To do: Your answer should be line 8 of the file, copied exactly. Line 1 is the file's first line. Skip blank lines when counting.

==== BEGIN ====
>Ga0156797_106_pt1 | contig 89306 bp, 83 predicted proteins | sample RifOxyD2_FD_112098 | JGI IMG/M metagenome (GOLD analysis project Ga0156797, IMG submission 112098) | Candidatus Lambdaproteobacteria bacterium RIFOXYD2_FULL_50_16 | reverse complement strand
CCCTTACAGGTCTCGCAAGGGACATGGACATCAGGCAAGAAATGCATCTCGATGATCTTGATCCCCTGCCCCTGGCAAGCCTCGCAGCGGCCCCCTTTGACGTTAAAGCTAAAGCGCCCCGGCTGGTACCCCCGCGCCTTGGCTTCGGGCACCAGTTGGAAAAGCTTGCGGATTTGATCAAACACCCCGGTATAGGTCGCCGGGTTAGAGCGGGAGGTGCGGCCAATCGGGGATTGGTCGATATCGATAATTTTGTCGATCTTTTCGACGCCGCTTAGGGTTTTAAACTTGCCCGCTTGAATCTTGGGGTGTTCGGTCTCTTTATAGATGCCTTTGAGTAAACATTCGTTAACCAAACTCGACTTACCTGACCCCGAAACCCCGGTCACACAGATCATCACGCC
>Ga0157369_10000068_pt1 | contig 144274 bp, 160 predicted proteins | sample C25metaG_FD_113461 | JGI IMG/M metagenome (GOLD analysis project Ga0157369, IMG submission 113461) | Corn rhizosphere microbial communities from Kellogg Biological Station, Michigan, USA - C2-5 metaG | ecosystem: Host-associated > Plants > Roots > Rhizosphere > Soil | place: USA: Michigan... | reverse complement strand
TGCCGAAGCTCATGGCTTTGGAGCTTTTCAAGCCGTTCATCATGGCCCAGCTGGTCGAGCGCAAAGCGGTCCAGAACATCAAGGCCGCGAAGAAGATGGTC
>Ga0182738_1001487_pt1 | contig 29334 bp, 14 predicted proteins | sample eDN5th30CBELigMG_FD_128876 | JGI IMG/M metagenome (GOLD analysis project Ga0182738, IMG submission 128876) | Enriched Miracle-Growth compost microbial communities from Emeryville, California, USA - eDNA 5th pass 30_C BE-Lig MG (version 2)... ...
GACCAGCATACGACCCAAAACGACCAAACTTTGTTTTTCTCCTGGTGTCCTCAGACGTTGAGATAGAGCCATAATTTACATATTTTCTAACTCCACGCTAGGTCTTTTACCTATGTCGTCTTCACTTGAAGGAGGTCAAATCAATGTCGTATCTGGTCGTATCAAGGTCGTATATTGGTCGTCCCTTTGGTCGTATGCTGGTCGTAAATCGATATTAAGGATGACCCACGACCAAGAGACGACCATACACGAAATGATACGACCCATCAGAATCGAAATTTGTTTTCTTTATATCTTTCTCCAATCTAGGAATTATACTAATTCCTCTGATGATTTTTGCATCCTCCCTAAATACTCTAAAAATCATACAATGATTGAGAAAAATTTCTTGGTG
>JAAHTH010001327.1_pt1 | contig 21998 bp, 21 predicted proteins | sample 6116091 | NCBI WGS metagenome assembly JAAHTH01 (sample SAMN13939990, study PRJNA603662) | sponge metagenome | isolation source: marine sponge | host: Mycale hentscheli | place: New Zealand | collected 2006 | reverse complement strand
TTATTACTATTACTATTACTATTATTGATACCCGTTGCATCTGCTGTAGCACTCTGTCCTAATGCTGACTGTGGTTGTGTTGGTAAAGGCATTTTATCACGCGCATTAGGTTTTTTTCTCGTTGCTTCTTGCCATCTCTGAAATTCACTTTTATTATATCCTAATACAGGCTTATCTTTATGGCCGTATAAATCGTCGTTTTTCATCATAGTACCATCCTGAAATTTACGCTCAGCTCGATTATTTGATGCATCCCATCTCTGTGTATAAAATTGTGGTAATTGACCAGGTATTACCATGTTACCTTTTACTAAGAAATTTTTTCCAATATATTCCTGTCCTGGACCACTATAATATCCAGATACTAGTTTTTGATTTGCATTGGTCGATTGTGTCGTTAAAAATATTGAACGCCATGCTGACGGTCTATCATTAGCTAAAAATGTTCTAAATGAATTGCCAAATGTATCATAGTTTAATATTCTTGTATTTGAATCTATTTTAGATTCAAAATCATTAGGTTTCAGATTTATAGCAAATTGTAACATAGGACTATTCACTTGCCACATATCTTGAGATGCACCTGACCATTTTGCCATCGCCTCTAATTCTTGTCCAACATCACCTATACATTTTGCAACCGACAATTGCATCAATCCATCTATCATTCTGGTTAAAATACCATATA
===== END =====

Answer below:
TTATTACTATTACTATTACTATTATTGATACCCGTTGCATCTGCTGTAGCACTCTGTCCTAATGCTGACTGTGGTTGTGTTGGTAAAGGCATTTTATCACGCGCATTAGGTTTTTTTCTCGTTGCTTCTTGCCATCTCTGAAATTCACTTTTATTATATCCTAATACAGGCTTATCTTTATGGCCGTATAAATCGTCGTTTTTCATCATAGTACCATCCTGAAATTTACGCTCAGCTCGATTATTTGATGCATCCCATCTCTGTGTATAAAATTGTGGTAATTGACCAGGTATTACCATGTTACCTTTTACTAAGAAATTTTTTCCAATATATTCCTGTCCTGGACCACTATAATATCCAGATACTAGTTTTTGATTTGCATTGGTCGATTGTGTCGTTAAAAATATTGAACGCCATGCTGACGGTCTATCATTAGCTAAAAATGTTCTAAATGAATTGCCAAATGTATCATAGTTTAATATTCTTGTATTTGAATCTATTTTAGATTCAAAATCATTAGGTTTCAGATTTATAGCAAATTGTAACATAGGACTATTCACTTGCCACATATCTTGAGATGCACCTGACCATTTTGCCATCGCCTCTAATTCTTGTCCAACATCACCTATACATTTTGCAACCGACAATTGCATCAATCCATCTATCATTCTGGTTAAAATACCATATA